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A federal appellate court ruled that Wells Fargo Bank must face a Massachusetts consumer protection law claim that entails possible triple damages, plus additional claims, for its conduct toward a homeowner under a federal loan modification program.
The rising tide of legislation designed to bar judges from considering foreign and international laws could lead to constitutional challenges involving the separation of powers, the supremacy clause and civil rights violations against Muslims, according to a report released on Wednesday.
The U.S. Senate unanimously confirmed Sri Srinivasan to the U.S. Court of Appeals for the D.C. Circuit on Thursday, making him President Obama's first successful nomination to the court and the first new judge there since 2006.
When Lois Lerner of the Internal Revenue Service invoked her Fifth Amendment right against self-incrimination before a House committee on Wednesday, she did so after making a brief statement. Those remarks have triggered a debate over whether Lerner waived her Fifth Amendment rights.
The last of the five publishers sued for conspiring with Apple Inc. to fix the prices of electronic books has agreed to pay $75 million to settle cases brought by consumers and attorneys general in 33 states.
Standard & Poor's Financial Services was aware that ratings it presented as objective and independent in fact were false and misleading and that the values it attached to the securities at issue were inflated, Justice Department lawyers argued this week.
A New Hampshire mortgage loan origination company and its president are suing Boston's Morrison Mahoney for legal malpractice for allegedly botching malpractice claims against other lawyers.
Oklahoma Attorney General E. Scott Pruitt is already cracking down on price gouging, identity theft and charitable fraud after a tornado destroyed an Oklahoma City suburb.
The Boy Scouts of America will open itself to a "veritable Pandora's box of litigation" if it allows homosexual boys to be scouts, warns a veteran Supreme Court litigator and special counsel to the Republican National Committee.
Vermont has become the first state in the nation to file a so-called "patent troll" lawsuit, taking action Wednesday against a company that has written to a number of businesses claiming patents to technology that attaches scanned documents to e-mails over company computer networks.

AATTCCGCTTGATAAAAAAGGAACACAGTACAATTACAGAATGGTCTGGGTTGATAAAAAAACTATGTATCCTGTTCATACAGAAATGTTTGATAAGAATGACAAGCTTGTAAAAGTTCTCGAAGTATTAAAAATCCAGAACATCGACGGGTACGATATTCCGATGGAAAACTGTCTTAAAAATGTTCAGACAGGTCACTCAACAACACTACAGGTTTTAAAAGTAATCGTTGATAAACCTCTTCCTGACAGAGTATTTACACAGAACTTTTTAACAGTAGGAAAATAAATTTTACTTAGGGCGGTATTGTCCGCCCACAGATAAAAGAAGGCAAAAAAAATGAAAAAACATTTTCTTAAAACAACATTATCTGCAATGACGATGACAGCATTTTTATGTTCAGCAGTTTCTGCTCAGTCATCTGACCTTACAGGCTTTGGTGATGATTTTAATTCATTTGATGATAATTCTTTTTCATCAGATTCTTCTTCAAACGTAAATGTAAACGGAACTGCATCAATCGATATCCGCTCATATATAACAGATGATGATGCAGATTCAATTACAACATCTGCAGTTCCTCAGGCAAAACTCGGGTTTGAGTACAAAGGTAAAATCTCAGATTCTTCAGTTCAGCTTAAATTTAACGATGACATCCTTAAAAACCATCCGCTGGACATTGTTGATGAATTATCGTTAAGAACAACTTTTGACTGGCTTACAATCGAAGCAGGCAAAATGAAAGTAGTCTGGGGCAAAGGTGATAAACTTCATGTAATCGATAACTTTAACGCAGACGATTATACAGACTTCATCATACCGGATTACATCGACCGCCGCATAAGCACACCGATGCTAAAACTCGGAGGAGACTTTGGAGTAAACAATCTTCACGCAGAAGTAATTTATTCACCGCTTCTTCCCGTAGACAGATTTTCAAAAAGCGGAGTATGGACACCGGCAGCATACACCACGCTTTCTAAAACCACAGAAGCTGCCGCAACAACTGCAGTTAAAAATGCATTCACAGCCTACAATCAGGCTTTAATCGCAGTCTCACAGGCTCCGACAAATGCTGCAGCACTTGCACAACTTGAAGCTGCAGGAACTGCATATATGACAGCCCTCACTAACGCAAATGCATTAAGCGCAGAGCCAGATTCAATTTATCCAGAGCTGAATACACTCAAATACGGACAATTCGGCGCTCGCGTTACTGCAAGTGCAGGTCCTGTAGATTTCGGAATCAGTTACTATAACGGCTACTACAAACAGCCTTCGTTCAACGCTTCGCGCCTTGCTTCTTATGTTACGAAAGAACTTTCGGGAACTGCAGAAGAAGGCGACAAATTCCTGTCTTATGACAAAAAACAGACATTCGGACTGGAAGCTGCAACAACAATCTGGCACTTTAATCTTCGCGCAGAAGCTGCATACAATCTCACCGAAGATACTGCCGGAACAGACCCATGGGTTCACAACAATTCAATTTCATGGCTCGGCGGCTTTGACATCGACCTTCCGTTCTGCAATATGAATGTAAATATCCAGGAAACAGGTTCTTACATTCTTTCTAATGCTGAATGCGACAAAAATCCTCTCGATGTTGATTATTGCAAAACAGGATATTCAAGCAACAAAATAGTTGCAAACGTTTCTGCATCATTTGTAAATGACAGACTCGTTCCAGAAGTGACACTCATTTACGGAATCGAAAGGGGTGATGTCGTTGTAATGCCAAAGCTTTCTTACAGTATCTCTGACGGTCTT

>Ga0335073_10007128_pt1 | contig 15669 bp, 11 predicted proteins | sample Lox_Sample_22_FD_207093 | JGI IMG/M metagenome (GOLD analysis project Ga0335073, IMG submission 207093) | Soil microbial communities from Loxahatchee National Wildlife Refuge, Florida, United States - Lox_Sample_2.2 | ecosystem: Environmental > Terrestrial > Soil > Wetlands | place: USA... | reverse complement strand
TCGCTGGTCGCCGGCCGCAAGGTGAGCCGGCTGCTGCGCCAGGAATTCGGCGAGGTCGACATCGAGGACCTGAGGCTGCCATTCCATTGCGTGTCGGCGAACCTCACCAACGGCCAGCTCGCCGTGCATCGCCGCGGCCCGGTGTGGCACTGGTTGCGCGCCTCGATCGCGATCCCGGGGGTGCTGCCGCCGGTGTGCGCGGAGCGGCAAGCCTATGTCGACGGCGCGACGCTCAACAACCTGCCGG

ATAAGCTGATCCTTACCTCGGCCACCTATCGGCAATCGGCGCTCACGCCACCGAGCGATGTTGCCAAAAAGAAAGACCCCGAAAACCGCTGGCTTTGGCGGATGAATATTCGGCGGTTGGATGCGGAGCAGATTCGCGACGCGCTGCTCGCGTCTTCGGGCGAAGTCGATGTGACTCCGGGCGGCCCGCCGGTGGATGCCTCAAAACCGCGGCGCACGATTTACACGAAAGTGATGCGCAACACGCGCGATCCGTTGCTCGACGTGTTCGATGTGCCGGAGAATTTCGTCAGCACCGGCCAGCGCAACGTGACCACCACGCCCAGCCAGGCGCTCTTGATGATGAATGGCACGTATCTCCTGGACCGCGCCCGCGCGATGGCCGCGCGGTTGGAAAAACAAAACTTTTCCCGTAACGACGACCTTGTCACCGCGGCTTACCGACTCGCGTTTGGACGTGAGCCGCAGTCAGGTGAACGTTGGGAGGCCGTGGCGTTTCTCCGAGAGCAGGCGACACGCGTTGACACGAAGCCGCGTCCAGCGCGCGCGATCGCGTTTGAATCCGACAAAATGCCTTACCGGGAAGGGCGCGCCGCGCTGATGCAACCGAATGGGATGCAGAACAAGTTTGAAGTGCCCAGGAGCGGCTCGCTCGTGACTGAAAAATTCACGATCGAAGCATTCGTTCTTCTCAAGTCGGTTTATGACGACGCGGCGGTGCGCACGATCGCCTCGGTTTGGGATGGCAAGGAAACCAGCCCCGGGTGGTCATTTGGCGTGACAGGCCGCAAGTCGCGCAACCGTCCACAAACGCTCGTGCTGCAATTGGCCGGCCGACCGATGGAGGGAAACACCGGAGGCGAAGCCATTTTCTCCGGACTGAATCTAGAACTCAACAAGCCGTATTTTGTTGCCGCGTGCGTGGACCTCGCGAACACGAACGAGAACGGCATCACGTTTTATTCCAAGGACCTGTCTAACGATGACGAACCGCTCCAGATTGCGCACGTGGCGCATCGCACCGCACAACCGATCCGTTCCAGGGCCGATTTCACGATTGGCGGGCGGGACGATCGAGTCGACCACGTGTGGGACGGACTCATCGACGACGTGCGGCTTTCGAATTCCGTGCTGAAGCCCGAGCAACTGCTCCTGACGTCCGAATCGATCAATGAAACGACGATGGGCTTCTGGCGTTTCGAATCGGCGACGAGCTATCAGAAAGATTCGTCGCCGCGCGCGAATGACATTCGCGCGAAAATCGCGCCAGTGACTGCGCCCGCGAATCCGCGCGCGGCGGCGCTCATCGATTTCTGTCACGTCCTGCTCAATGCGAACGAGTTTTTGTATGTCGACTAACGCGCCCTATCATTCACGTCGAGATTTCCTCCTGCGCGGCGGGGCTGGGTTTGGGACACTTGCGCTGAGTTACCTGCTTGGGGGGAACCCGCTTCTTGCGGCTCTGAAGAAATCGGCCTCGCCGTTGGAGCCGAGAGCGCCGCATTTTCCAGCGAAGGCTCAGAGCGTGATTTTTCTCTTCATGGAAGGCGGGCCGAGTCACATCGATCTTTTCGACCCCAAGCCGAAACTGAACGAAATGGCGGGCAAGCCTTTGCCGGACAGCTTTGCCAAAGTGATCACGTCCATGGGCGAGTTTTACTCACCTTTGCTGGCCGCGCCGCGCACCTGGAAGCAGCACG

The Lincoln Memorial University Duncan School of Law has introduced "Admission Through Performance," allowing rejected applicants to enroll in a free, four-week course on the Federal Rules of Evidence taught by Duncan faculty. If the applicants do well, they can earn a spot in next year's 1L class.
Lawyers for Boston Marathon bombing suspect Dzhokhar Tsarnaev have persuaded a federal judge to grant them access to prison documents and photos of their client, apparently to help them build a case mitigating against the death penalty.
A day after a congressional panel claimed that Apple Inc. uses offshore entities to avoid U.S. taxes, senators on Tuesday grilled the company's chief executive officer and two colleagues about their tax strategy.
Lawyers under sanction for fraudulently filing dozens of copyright infringement lawsuits against people accused of downloading pornographic films have filed an appeal, as the attorneys who represented them before the sanctioning judge have disappeared from the case.
The University of South Dakota School of Law has named Thomas Geu as its new dean. He has taught there since 1989 and has served as interim dean since former dean Barry Vickrey stepped down in 2011 after 18 years at the helm.
Latham & Watkins is fighting an attempt to disqualify the firm as lead trial counsel for Union Pacific Railroad, a defendant in multidistrict litigation over freight rail fuel surcharges.
Foreign bribery and corruption prosecutions declined during 2012, even as 15 new countries were cracking down on such crimes involving their own government officials, according to a survey by Trace International Inc.
A federal appeals court has upheld the eight-year prison sentence for accused mobster James "Whitey" Bulger's girlfriend for harboring a fugitive, including an enhancement for her failure to disclose that she owned a house and controlled a substantial bank account.
An Indiana attorney has been suspended from practice for three years for pursuing a romantic relationship with a summer law clerk and attempting to destroy her legal career when she rejected his advances.